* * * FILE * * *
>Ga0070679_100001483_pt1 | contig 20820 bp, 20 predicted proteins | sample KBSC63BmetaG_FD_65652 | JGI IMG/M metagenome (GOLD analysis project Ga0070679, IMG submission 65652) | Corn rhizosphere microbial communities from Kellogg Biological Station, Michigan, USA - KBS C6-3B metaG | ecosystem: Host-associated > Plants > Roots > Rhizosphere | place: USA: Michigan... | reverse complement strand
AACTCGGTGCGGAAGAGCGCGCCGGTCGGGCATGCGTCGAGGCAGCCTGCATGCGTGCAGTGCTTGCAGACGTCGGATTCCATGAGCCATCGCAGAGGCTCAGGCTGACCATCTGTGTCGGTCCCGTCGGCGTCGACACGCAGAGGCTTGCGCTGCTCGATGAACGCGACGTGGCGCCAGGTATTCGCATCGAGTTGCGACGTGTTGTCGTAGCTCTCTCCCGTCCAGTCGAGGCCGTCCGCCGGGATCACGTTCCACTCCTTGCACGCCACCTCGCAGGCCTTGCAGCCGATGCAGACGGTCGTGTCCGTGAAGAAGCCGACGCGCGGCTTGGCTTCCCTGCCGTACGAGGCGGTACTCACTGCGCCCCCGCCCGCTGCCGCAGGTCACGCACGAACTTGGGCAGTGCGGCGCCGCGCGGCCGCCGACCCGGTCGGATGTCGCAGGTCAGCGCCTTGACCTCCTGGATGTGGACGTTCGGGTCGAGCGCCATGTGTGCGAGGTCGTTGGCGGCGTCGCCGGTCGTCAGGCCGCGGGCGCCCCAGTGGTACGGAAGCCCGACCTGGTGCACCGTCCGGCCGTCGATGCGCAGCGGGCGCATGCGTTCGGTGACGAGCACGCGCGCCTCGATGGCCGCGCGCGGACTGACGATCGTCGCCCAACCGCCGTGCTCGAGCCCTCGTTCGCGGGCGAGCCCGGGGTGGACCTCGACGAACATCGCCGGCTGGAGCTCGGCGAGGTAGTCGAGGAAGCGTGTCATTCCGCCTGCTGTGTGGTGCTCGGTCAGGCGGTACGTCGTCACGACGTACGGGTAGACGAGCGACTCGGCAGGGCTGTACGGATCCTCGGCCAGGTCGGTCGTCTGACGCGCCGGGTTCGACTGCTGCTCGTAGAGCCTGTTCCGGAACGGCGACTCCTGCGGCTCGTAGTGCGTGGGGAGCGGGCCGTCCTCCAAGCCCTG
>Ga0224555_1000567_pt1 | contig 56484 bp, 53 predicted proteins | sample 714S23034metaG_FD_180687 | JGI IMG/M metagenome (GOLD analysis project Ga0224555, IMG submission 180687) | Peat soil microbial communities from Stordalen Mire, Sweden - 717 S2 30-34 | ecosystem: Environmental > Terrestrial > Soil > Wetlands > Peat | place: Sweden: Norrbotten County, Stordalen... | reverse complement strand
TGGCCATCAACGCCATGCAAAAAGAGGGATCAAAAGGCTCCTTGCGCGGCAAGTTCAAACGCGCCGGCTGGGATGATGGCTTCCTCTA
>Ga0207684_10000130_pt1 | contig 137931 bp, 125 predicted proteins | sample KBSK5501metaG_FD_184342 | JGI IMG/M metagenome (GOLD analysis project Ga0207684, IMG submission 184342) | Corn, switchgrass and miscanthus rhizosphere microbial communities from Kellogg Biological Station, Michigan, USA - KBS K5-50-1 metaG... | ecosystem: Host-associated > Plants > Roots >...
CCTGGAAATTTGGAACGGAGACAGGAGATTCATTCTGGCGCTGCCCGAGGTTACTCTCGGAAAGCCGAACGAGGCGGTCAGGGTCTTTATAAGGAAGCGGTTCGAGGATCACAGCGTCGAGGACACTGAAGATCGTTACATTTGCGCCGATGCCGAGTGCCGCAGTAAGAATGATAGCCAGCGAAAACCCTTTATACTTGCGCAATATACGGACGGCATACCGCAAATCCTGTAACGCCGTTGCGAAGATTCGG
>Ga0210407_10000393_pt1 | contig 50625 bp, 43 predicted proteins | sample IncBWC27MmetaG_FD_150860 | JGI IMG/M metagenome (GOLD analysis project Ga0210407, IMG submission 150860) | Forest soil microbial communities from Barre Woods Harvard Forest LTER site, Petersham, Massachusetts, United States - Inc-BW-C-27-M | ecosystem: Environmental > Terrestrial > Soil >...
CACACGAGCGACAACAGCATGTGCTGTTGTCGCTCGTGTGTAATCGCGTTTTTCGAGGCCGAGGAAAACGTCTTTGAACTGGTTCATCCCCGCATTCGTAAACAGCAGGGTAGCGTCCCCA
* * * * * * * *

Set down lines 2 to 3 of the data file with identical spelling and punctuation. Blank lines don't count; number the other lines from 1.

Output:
AACTCGGTGCGGAAGAGCGCGCCGGTCGGGCATGCGTCGAGGCAGCCTGCATGCGTGCAGTGCTTGCAGACGTCGGATTCCATGAGCCATCGCAGAGGCTCAGGCTGACCATCTGTGTCGGTCCCGTCGGCGTCGACACGCAGAGGCTTGCGCTGCTCGATGAACGCGACGTGGCGCCAGGTATTCGCATCGAGTTGCGACGTGTTGTCGTAGCTCTCTCCCGTCCAGTCGAGGCCGTCCGCCGGGATCACGTTCCACTCCTTGCACGCCACCTCGCAGGCCTTGCAGCCGATGCAGACGGTCGTGTCCGTGAAGAAGCCGACGCGCGGCTTGGCTTCCCTGCCGTACGAGGCGGTACTCACTGCGCCCCCGCCCGCTGCCGCAGGTCACGCACGAACTTGGGCAGTGCGGCGCCGCGCGGCCGCCGACCCGGTCGGATGTCGCAGGTCAGCGCCTTGACCTCCTGGATGTGGACGTTCGGGTCGAGCGCCATGTGTGCGAGGTCGTTGGCGGCGTCGCCGGTCGTCAGGCCGCGGGCGCCCCAGTGGTACGGAAGCCCGACCTGGTGCACCGTCCGGCCGTCGATGCGCAGCGGGCGCATGCGTTCGGTGACGAGCACGCGCGCCTCGATGGCCGCGCGCGGACTGACGATCGTCGCCCAACCGCCGTGCTCGAGCCCTCGTTCGCGGGCGAGCCCGGGGTGGACCTCGACGAACATCGCCGGCTGGAGCTCGGCGAGGTAGTCGAGGAAGCGTGTCATTCCGCCTGCTGTGTGGTGCTCGGTCAGGCGGTACGTCGTCACGACGTACGGGTAGACGAGCGACTCGGCAGGGCTGTACGGATCCTCGGCCAGGTCGGTCGTCTGACGCGCCGGGTTCGACTGCTGCTCGTAGAGCCTGTTCCGGAACGGCGACTCCTGCGGCTCGTAGTGCGTGGGGAGCGGGCCGTCCTCCAAGCCCTG
>Ga0224555_1000567_pt1 | contig 56484 bp, 53 predicted proteins | sample 714S23034metaG_FD_180687 | JGI IMG/M metagenome (GOLD analysis project Ga0224555, IMG submission 180687) | Peat soil microbial communities from Stordalen Mire, Sweden - 717 S2 30-34 | ecosystem: Environmental > Terrestrial > Soil > Wetlands > Peat | place: Sweden: Norrbotten County, Stordalen... | reverse complement strand